Lotus Elise

If you want to know what its like to drive a race car, and do so in a car that you can get anywhere close to the limits in, this is the car to do it in. Race cars are about a lot of things. Most people think of mind boggling horsepower. Certainly that is one aspect, but it isn't the whole story. The trouble with the horsepower thing is that unless you are very very talented, and have a certain amount of track experience, the car is going to be so far above you that you won't really experience it as a race car, and you may well get yourself into trouble. I developed an appreciation for this after trying to drive my Turbo Porsches at the track.

Zippy looking little thing it'nt it?

The beauty of the Elise is that it reaches awesome levels of performance by being very light, and very well balanced. The whole thing weighs about 1600 pounds. This balance and lightness is going to give the car great feel. It will enable the car to talk to you, even though you are not a Formula 1 driver. You're just a weekend racer, if that. This is a car that's going to let you carve out that line on the corner until you get it right. It is going to aquaint you with the real Zen of driving a car very very quickly. And best of all, you're going to look good doing it, have that huge ear-to-ear grin, and not wind up breaking the bank to afford one. Your average Elise is about a $40-50K event.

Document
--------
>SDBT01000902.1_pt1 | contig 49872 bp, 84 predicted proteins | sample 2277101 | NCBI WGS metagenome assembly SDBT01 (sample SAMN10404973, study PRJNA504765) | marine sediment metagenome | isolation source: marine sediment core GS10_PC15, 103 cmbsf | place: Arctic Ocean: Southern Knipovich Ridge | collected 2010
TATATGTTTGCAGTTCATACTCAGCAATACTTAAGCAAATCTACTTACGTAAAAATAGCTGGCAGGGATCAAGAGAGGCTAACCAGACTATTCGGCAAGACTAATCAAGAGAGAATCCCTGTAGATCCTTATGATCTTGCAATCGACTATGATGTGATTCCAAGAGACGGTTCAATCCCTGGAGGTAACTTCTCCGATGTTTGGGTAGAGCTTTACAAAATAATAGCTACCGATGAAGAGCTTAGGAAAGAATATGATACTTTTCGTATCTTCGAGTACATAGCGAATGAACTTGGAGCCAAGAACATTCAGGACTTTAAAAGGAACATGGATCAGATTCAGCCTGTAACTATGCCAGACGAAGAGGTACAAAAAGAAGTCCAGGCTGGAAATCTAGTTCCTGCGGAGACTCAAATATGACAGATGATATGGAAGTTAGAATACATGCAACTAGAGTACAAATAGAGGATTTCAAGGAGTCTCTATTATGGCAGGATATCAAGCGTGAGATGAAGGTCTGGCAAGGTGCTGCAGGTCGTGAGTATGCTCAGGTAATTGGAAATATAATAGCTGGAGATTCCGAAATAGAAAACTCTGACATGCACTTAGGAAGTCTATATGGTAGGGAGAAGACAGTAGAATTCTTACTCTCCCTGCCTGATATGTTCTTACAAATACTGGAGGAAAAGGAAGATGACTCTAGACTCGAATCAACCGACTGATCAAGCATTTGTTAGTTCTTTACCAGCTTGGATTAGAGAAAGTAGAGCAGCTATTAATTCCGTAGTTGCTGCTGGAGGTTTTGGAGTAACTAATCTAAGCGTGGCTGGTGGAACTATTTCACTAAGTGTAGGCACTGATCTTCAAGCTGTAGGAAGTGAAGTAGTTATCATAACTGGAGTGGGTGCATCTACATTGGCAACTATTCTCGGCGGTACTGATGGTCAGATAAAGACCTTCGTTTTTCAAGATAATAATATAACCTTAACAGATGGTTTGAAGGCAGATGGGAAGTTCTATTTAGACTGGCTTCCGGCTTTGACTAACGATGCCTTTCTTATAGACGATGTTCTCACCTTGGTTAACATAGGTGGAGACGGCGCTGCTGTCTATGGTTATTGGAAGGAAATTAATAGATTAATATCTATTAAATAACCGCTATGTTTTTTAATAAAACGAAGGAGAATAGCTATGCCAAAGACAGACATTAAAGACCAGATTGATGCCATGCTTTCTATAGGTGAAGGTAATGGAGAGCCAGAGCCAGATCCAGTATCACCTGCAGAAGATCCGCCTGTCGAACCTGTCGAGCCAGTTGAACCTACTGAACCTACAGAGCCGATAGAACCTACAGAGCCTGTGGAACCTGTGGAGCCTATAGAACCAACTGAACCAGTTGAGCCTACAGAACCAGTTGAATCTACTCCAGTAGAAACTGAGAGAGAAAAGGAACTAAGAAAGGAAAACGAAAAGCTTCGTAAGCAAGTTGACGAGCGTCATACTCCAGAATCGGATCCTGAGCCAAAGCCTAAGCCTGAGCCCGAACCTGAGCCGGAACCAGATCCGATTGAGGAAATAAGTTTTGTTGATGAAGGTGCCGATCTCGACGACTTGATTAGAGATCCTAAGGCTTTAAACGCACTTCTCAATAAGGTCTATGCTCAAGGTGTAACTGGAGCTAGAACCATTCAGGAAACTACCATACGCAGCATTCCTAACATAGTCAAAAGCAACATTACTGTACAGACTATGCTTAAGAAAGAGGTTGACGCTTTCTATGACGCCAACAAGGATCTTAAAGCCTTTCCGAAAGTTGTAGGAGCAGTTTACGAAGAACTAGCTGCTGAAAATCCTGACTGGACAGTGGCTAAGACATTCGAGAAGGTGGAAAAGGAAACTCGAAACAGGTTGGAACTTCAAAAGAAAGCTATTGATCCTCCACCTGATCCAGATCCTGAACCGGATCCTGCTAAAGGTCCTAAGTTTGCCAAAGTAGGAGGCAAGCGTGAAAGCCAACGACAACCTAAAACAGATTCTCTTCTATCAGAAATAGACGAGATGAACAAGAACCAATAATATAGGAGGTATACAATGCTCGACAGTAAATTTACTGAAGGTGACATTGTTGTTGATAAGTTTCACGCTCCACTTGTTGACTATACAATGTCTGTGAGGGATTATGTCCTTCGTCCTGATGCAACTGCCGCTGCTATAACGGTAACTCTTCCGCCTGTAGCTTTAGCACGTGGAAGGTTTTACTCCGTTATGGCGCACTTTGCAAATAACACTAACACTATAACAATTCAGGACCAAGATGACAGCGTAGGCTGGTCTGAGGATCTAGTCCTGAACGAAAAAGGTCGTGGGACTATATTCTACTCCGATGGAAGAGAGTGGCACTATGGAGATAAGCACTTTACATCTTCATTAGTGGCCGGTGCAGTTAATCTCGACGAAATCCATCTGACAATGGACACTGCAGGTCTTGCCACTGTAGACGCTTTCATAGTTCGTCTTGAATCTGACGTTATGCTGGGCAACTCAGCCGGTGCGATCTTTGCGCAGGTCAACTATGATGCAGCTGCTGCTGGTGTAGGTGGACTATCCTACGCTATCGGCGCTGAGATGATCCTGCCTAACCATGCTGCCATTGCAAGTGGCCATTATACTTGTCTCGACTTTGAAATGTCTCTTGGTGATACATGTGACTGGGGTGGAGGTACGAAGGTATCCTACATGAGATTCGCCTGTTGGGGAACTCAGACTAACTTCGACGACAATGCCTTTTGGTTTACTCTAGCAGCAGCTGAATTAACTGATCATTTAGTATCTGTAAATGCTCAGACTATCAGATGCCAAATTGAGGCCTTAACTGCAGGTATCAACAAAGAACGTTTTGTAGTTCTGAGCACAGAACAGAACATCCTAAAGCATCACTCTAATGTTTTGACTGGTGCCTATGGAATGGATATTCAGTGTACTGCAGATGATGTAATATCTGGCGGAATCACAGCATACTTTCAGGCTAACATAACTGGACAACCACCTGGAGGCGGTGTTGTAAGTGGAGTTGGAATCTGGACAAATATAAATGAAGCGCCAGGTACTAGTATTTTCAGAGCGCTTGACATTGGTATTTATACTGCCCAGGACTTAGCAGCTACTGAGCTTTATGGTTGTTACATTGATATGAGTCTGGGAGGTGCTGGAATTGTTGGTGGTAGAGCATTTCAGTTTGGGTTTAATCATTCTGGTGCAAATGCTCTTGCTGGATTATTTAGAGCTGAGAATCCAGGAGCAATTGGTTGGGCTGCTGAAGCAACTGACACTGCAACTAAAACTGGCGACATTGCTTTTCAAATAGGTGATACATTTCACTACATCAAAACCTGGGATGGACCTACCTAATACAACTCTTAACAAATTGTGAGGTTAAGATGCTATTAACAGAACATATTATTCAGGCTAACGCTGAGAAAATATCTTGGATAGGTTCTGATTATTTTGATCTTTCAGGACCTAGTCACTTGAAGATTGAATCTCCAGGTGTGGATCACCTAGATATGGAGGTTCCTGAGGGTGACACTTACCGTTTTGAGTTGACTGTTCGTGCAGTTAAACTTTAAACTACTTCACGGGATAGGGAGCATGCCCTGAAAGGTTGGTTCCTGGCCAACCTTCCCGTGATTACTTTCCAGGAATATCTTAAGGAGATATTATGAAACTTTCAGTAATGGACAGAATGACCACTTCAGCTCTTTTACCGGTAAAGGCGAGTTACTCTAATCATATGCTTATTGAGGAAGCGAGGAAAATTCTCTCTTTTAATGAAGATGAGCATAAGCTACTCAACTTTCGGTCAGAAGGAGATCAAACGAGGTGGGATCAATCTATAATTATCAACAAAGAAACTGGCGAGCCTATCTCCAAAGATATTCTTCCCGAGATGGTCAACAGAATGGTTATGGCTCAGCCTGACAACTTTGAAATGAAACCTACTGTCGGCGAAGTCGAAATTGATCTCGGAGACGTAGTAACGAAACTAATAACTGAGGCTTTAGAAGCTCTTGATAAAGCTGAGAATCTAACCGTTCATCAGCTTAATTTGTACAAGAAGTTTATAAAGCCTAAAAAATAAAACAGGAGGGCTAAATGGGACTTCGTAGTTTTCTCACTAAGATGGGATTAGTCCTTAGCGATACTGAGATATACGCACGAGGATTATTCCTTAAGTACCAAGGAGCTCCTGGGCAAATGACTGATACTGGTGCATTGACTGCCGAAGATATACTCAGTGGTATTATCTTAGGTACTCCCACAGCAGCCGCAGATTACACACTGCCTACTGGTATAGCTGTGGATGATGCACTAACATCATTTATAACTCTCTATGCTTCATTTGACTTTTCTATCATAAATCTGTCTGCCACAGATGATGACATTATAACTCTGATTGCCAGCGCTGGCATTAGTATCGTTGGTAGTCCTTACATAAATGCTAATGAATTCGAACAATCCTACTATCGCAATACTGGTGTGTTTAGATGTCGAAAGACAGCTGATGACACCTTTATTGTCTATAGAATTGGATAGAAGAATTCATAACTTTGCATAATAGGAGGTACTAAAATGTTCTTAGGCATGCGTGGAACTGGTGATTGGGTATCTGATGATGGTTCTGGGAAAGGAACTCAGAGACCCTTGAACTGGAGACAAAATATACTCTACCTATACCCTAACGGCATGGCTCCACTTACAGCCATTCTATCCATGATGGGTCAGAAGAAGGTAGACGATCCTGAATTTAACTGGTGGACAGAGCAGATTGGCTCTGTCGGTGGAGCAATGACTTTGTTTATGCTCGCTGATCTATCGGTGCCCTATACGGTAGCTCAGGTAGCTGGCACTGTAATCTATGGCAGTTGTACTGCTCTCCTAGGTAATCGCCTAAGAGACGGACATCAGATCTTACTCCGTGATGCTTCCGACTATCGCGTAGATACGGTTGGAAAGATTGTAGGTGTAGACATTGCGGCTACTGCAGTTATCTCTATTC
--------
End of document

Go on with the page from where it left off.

Looks great from almost any angle if you ask me...

And now for the really, really bad news: you can't buy a street legal Elise in the United States. Well, almost. There is a firm importing the cars and gray market certifying them by swapping in a Honda VTEC motor. I've no idea how reputable this all is, but it's a crying shame this wonderful little car cannot be had over here. Lotus continues to make "maybe" noises without committing, and if I were a Lotus dealer in the US, I frankly wouldn't be very happy about it. How much longer can they keep selling the rather dated Esprit? There are too many other cars in the Esprit's market segment that are just better. There is not much of anything in the Elise segment. This is what the Porsche Boxster wishes it could be instead of the secretary's car it has turned out to be.

Were I still in my wealthy days, and interested in devoting any time to track driving, I suspect I would buy one strictly for track use. You can import them as race cars, never to be driven on the public roads. With that said, I have seen one Elise driving around Monterrey. I was told the car belongs to a member of the UK military who is undergoing training there with our Naval Postgraduate School. Let me assure you that the Elise looks every bit as good in the flesh as it does in pictures!

Rather minimalist interior: sheet aluminum with mats, no carpet.

 
All material 2001-2006, Robert W. Warfield.